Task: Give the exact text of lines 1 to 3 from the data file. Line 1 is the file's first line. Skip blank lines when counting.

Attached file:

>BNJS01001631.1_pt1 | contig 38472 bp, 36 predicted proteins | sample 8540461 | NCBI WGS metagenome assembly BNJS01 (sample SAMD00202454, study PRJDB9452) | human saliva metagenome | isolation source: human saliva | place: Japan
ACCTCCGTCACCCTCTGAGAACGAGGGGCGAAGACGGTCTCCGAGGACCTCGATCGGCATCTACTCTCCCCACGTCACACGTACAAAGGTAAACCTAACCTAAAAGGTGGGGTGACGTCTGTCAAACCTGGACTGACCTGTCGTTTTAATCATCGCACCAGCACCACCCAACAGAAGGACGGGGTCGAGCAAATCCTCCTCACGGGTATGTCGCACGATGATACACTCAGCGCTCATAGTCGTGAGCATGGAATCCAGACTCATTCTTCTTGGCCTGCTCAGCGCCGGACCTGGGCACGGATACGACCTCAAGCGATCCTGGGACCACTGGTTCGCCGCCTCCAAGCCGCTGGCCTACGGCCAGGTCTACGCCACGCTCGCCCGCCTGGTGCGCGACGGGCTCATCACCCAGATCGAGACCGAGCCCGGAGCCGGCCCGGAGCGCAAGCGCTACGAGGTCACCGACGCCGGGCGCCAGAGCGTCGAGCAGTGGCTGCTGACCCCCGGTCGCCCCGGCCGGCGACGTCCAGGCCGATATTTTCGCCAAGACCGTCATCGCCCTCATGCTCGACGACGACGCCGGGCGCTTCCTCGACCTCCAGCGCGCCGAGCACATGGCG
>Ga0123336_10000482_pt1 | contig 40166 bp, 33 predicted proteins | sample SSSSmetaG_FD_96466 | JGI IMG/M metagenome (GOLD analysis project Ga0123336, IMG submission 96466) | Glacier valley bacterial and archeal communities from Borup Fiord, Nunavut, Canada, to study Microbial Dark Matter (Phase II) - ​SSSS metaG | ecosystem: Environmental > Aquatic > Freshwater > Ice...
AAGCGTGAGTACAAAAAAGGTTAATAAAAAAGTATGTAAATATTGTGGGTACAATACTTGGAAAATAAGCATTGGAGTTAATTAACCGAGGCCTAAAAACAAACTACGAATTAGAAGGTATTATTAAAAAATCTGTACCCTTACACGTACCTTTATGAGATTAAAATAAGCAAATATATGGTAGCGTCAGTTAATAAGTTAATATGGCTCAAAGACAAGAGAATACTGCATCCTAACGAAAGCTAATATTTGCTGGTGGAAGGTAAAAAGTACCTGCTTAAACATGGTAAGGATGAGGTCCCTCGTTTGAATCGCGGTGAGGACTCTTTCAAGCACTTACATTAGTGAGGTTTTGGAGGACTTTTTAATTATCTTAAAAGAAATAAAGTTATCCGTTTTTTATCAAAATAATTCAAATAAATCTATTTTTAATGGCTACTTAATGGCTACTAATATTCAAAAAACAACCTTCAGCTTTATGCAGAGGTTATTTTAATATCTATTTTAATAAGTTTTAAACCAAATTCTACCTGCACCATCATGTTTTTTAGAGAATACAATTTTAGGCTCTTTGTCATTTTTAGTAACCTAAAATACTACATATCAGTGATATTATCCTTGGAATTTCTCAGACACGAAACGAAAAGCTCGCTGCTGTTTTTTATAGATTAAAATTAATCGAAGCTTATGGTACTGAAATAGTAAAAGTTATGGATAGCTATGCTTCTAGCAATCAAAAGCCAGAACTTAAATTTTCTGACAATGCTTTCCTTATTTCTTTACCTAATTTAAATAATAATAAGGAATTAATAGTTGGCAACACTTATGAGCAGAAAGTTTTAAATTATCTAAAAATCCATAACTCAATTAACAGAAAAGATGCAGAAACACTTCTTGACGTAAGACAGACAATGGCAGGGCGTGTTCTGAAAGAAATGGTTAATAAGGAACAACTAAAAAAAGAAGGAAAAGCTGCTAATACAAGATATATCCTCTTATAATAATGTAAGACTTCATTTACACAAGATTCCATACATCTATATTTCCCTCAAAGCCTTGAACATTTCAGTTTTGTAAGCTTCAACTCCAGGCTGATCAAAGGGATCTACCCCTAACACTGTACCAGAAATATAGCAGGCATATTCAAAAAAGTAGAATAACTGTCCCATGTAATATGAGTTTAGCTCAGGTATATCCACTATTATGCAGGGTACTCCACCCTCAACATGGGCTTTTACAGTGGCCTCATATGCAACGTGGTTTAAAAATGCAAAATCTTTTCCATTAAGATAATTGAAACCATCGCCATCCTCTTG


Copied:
>BNJS01001631.1_pt1 | contig 38472 bp, 36 predicted proteins | sample 8540461 | NCBI WGS metagenome assembly BNJS01 (sample SAMD00202454, study PRJDB9452) | human saliva metagenome | isolation source: human saliva | place: Japan
ACCTCCGTCACCCTCTGAGAACGAGGGGCGAAGACGGTCTCCGAGGACCTCGATCGGCATCTACTCTCCCCACGTCACACGTACAAAGGTAAACCTAACCTAAAAGGTGGGGTGACGTCTGTCAAACCTGGACTGACCTGTCGTTTTAATCATCGCACCAGCACCACCCAACAGAAGGACGGGGTCGAGCAAATCCTCCTCACGGGTATGTCGCACGATGATACACTCAGCGCTCATAGTCGTGAGCATGGAATCCAGACTCATTCTTCTTGGCCTGCTCAGCGCCGGACCTGGGCACGGATACGACCTCAAGCGATCCTGGGACCACTGGTTCGCCGCCTCCAAGCCGCTGGCCTACGGCCAGGTCTACGCCACGCTCGCCCGCCTGGTGCGCGACGGGCTCATCACCCAGATCGAGACCGAGCCCGGAGCCGGCCCGGAGCGCAAGCGCTACGAGGTCACCGACGCCGGGCGCCAGAGCGTCGAGCAGTGGCTGCTGACCCCCGGTCGCCCCGGCCGGCGACGTCCAGGCCGATATTTTCGCCAAGACCGTCATCGCCCTCATGCTCGACGACGACGCCGGGCGCTTCCTCGACCTCCAGCGCGCCGAGCACATGGCG
>Ga0123336_10000482_pt1 | contig 40166 bp, 33 predicted proteins | sample SSSSmetaG_FD_96466 | JGI IMG/M metagenome (GOLD analysis project Ga0123336, IMG submission 96466) | Glacier valley bacterial and archeal communities from Borup Fiord, Nunavut, Canada, to study Microbial Dark Matter (Phase II) - ​SSSS metaG | ecosystem: Environmental > Aquatic > Freshwater > Ice...